Trail of Cthulhu went well. I was happy. Misery Bubblegum wasn't as stellar as I've seen it before, perhaps because there were five players. I wonder if four is a sweet spot. We haven't reached my highlights of the con yet.

  • edited November 2009
    Saturday am

    Steal Away Jordan, a fuller write-up

    Saturday we dragged ourselves to the convention floor for group pick-ups at 9am (really? 9am? Gawd.) for one Steal Away Jordan. The sign-up had been slow to fill and I think Graham was a little nervous before we began as he hadn't GM'd it before. We played it straight as can be, 5 slaves of the Tollington estate. It took some time to get the goals and motives in place (3 Goals with 3 Motives per goal, each motive to be executed through one Task or scene - I'll call these GMTs for brevity), with one player Nick (another Nick) expressing that he wouldn't be able to do it as it was too much content and therefore too difficult. I thought at that stage he was actually going to get up and go, but we talked through some of it and he got about half the sheet filled in.

    We were
    • Button, the cook, who had lost a child and lusted for revenge on old man Tollington. This was Adam.
    • Wellington, the strong and bad-eyed outdoor worker. This Nick.
    • Hopalong, the would-be suitor of Button with a grudge for Olivia, mother of the house. This Simon.
    • Achilles, the stableman with a yearning to breed a winning racehorse. This Robin.
    • Spaniel, the witchdoctor and barber, young, skinny, guilty looking. This Alex.
    The game calls on you to make GMT's out of earshot of the GM, which is fantastic; I was quickly put inside the state of knowing every breath of autonomy is prohibited, every dream must be concealed, every promise has a sniff of success only if it lies buried from view. I can imagine how liberating it can be for the GM as they can just get on with the uncomplicated task of making life difficult, and only considering the goals and motives when they are thrust directly at her.

    In play, some characters suffered, and suffered fast. The eldest son of the family, Jack was an overt villain; drunken, reckless and contemptuous of the well-being of others, firing at Wellington's feet and working him to exhaustion. However, the younger children turned out to be more insidious; the girl Constance playing and stalking for her amusement, sex as her weapon, idly curious if Wellington was 'proportioned like a man'. The boy Edmund, friendly and innocent but seized with a naivety bound to get the slaves into trouble. Insisting that Button teach him 'to cook for mama' led to a highly tense scene as the milk slowly drew to the boil, and conflict narrowly averted a scarring and the cataclysm that would follow. Eventually, the boy died to the kick of Achilles' prize horse, and the slave seen responsible was capitally punished.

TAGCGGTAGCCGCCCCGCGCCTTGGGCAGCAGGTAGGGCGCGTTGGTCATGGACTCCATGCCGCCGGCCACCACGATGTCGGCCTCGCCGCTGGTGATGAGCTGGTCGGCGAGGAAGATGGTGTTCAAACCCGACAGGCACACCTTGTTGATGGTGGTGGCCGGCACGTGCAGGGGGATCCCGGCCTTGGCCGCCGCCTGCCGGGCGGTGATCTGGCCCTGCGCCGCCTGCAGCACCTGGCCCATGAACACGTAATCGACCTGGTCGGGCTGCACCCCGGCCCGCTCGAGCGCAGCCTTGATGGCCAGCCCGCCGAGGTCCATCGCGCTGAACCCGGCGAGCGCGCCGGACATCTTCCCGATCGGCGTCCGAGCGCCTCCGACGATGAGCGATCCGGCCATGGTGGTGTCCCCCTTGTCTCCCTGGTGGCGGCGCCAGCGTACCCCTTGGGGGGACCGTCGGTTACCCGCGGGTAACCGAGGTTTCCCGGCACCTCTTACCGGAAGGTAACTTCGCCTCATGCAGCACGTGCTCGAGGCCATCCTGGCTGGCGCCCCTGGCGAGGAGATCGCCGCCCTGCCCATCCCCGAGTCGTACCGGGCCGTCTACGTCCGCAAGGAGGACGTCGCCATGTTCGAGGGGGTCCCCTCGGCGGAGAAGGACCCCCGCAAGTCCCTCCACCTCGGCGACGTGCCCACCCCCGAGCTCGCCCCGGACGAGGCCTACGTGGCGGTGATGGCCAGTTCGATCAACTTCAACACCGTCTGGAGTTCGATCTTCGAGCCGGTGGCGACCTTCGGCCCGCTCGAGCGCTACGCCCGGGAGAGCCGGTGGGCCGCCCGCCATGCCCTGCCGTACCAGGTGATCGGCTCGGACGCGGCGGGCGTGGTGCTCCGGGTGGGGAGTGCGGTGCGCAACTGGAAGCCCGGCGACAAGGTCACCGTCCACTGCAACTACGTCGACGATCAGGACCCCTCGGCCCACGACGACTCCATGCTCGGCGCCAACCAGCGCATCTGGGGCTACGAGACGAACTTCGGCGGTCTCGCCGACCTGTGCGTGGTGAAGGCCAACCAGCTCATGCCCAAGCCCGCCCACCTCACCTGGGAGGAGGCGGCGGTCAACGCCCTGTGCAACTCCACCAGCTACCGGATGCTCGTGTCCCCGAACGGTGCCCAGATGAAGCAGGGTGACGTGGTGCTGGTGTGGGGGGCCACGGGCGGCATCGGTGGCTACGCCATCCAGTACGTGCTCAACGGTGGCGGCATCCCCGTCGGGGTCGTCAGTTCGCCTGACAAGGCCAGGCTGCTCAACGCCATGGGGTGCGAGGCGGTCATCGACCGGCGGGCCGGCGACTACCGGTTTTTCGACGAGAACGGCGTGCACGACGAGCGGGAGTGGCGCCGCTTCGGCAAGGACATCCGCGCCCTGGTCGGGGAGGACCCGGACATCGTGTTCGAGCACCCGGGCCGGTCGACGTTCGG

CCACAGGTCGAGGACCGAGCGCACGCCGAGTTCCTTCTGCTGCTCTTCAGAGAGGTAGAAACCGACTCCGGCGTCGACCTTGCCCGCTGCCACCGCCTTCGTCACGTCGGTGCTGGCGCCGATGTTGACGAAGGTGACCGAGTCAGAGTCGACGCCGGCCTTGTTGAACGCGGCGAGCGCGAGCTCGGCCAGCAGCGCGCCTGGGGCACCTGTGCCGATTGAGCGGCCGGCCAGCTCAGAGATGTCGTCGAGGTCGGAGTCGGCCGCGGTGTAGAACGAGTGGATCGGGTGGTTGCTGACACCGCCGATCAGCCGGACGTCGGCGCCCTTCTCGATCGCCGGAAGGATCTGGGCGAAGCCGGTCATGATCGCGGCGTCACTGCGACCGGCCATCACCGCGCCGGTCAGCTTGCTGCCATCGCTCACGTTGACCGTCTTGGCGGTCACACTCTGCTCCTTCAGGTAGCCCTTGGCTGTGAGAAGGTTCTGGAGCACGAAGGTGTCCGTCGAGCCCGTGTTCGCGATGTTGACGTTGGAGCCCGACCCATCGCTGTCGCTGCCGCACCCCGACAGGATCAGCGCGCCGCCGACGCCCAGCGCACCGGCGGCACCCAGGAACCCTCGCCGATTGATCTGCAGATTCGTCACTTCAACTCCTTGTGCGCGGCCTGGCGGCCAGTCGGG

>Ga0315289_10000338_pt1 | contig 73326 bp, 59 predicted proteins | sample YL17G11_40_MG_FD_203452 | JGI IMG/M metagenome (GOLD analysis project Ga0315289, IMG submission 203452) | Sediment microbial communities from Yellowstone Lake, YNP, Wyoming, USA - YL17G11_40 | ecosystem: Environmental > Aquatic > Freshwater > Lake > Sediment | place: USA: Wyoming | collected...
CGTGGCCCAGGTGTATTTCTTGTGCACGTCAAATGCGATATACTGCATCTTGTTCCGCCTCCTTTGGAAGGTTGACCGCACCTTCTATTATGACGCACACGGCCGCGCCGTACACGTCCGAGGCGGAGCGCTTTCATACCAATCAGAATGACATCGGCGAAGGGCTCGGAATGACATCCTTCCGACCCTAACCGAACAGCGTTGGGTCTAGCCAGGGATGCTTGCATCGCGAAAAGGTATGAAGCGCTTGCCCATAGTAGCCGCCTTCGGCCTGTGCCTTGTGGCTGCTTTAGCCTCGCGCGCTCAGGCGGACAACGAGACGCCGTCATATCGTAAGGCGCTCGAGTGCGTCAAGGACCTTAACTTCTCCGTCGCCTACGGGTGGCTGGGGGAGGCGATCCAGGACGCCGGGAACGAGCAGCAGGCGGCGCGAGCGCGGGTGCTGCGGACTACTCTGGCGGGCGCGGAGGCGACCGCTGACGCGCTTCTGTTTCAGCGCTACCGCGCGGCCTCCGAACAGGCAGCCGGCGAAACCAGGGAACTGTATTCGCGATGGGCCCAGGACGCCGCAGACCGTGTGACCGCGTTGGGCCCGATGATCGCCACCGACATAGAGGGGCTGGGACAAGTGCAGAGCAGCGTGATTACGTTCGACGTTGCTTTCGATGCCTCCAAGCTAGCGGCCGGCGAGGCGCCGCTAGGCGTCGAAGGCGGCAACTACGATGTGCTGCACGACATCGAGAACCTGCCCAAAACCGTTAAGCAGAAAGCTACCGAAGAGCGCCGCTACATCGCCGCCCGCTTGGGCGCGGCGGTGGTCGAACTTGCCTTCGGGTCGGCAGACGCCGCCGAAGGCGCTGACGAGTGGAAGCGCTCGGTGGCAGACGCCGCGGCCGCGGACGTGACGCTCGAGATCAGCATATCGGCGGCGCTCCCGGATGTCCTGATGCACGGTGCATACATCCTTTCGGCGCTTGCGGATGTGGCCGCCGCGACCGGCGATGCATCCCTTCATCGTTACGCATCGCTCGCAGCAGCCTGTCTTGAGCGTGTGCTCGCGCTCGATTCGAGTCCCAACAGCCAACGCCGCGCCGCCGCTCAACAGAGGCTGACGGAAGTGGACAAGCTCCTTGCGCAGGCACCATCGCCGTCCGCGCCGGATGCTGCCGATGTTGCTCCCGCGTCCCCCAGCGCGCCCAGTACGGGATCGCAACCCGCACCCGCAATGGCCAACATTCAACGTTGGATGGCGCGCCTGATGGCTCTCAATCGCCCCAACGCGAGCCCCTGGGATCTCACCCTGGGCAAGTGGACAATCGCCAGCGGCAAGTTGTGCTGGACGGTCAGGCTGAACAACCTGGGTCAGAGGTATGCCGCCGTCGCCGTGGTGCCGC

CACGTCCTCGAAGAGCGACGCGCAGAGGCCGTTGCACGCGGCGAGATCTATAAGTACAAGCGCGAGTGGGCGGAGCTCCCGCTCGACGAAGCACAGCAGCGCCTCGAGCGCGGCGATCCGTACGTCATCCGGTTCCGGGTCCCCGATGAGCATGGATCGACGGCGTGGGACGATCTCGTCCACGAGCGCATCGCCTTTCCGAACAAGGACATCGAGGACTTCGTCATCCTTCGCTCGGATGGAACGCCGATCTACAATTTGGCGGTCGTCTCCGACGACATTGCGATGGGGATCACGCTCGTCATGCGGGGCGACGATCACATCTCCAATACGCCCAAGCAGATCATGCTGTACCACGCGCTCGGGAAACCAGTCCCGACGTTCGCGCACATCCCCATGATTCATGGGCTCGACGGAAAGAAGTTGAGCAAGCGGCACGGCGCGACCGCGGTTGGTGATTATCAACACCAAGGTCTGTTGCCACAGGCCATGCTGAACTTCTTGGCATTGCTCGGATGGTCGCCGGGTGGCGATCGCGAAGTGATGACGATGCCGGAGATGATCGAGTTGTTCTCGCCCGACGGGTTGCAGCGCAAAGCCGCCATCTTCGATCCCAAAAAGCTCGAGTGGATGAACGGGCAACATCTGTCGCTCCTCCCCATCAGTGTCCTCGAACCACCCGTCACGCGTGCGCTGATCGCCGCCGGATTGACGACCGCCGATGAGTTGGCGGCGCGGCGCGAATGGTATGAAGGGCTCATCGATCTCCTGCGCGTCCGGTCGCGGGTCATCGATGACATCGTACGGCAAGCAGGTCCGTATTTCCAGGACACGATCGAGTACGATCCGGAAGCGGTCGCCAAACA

Interestingly, however, some characters did rather well at escaping punishment. Part of this was luck - we got 2, 3 sixes on the skull dice (a powerful mechanic that can override failure or lead to death) and no dreaded ones at all across the session. Another part was the canniness of slaves, and it was interesting to see Robin play Achilles very tactically, setting up events through other slaves and always striving to be absent and so blameless. As one example, the tragedy in the stable did not fall on his shoulders, but Wellington's, who was unreasonably tasked with keeping an eye on things at the critical moment.

    The game itself was arresting, tense, awful and wondrous. This was partly due to the good play at the table. Graham really took the GM role to town, which suited him with its combination of status, caste, and gentility, with awfulness looming at every moment.*

    Moreover, the system deserves high praise. The dice are terrific fun to play with; I'm not sure about the probabilities but more dice lead to more fun with the matching mechanic, which is reason enough to seek more through directed play. The skull dice reminds you that life is cheap, and the magic was simple and fun.

    One longer system comment on the upfront creation of Goals, Motives, and Tasks.

    This for me is certainly one of the key system areas. I generated 3 unrelated and somewhat ambitious Goals - Ruin the Tollingtons, Buy my freedom, and Send old ma Tollington insane. Next time around, I would try and keep it a bit simpler.